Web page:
Oranges? The original wild oranges were approximately the size of a ping pong ball, and not as nutritious or good tasting.

The list would be endless. Basically everything you will find on the store does not appear in the wild in that form, and has been heavily modified by human agriculture. (There might be some exceptions where the wild version resembles the cultivated version quite a lot, these examples are probably quite rare, and even then the cultivated version has probably been modified by selective breeding.)

Are these selectively bred, human-modified versions of all these plants worse for us than their original wild counterparts? No. In fact, it's usually the exact opposite. The cultivated versions are much more nutritious, and much more efficient in terms of cultivation (in other words, they require less land and less resources for the same amount of nutritious value than their wild ancestors.) They often contain more beneficial and healthy nutrients than their original ancestors did.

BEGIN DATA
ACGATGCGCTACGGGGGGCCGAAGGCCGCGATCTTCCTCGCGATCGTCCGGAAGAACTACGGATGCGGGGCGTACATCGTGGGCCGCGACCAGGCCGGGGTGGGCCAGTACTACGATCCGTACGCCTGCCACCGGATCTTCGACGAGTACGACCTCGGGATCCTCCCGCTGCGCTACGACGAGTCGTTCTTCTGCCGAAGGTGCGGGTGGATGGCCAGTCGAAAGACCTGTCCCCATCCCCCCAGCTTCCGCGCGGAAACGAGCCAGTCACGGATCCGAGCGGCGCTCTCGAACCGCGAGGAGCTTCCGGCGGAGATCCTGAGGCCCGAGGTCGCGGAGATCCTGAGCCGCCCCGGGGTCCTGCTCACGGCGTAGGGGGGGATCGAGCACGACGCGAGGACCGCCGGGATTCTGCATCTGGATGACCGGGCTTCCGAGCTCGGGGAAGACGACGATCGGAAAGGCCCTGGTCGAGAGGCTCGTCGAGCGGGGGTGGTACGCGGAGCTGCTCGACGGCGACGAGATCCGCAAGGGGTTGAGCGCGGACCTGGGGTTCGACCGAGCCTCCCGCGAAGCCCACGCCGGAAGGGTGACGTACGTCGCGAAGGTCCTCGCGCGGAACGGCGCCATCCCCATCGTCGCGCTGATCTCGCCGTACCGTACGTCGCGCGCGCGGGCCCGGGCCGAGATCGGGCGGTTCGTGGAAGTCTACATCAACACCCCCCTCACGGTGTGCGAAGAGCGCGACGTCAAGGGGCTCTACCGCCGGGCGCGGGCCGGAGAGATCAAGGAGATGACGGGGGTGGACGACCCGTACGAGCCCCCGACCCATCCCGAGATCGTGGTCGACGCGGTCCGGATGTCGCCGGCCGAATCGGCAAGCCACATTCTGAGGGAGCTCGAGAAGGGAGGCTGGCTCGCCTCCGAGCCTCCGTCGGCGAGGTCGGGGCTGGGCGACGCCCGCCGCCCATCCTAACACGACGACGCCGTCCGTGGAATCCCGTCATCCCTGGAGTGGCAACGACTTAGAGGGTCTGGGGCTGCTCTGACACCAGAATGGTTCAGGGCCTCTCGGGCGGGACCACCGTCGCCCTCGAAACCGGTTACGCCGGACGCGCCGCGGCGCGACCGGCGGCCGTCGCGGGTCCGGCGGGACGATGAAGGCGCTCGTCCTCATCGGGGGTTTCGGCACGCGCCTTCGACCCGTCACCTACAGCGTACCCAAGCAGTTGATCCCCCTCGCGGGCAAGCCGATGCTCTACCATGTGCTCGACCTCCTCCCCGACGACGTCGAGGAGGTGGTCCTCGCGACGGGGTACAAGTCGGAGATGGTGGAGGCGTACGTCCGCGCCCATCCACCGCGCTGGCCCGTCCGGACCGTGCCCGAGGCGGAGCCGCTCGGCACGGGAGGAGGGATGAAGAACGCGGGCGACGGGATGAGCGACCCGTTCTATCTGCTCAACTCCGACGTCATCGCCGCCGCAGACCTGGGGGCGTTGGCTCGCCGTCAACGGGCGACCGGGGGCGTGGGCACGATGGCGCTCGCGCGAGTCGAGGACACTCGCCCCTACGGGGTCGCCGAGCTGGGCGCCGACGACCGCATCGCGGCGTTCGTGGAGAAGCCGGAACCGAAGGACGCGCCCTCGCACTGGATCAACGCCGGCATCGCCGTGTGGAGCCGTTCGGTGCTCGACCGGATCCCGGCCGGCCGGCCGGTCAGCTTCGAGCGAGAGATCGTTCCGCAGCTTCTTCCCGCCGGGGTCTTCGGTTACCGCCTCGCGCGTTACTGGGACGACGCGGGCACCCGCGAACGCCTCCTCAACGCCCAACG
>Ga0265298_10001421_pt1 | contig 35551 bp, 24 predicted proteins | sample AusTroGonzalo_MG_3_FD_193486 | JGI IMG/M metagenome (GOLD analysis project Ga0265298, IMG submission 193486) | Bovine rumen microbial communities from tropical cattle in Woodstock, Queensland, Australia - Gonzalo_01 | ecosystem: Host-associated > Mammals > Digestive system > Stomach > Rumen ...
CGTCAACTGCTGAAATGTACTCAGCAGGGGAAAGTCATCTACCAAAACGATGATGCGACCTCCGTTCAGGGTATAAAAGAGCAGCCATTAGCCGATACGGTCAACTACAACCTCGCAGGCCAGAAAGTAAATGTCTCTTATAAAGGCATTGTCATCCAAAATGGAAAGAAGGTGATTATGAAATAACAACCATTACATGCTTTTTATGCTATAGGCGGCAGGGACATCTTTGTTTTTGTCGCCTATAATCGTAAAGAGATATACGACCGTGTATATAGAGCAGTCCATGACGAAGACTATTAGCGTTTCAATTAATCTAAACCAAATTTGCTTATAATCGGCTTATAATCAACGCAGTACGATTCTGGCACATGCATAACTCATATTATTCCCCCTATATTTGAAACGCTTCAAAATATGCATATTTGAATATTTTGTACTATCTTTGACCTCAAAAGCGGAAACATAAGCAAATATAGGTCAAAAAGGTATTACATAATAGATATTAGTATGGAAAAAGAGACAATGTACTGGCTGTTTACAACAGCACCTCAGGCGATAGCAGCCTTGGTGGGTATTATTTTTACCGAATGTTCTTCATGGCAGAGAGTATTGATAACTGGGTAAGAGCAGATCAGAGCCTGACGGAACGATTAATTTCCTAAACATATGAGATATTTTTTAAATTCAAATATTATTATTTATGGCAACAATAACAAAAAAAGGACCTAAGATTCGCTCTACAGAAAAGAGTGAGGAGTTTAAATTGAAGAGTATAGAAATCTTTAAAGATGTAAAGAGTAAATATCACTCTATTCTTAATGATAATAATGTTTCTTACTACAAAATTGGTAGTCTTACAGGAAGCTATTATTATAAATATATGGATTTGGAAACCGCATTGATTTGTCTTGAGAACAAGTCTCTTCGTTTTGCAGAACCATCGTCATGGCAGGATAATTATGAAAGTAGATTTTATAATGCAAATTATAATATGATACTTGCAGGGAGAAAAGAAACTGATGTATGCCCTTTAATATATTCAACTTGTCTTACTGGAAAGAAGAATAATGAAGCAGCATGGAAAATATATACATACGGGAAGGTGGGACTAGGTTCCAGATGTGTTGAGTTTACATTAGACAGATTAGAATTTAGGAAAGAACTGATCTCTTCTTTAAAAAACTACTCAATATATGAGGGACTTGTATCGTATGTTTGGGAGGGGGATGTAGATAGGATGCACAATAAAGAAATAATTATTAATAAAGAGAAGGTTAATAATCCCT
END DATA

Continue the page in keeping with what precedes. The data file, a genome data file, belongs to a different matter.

Friday, February 19, 2016

Why "The Secret" is complete BS

During the last decade or so, a strange kind of "new age" spiritualism has become more and more popular. (It's in fact such a new iteration on the older "new age" philosophies, that you could call it "new new age" spiritualism.) It's a really strange ideology that makes lots of esoteric claims with literally zero evidence, and these claims are often just outright preposterous, and they have become so bold that they don't even try to masquerade or "sell" these ideas to make them more palatable. They just make the outlandish claims outright. And the claims are almost always really vague and fuzzy, with no explanations or anything. And somehow many people are swallowing them whole.

One example of this is a best-selling book called "The Secret". To summarize it in one sentence, it claims that if you want something, you should actively think about it and visualize it in your mind, and that will make that something more likely to happen. Because reasons.

The implication seems to be that we have some kind of supernatural powers which we just have to tap into, in order to quasi-supernaturally affect our world. Just visualizing something in our minds allegedly affects the world and makes it more likely to happen.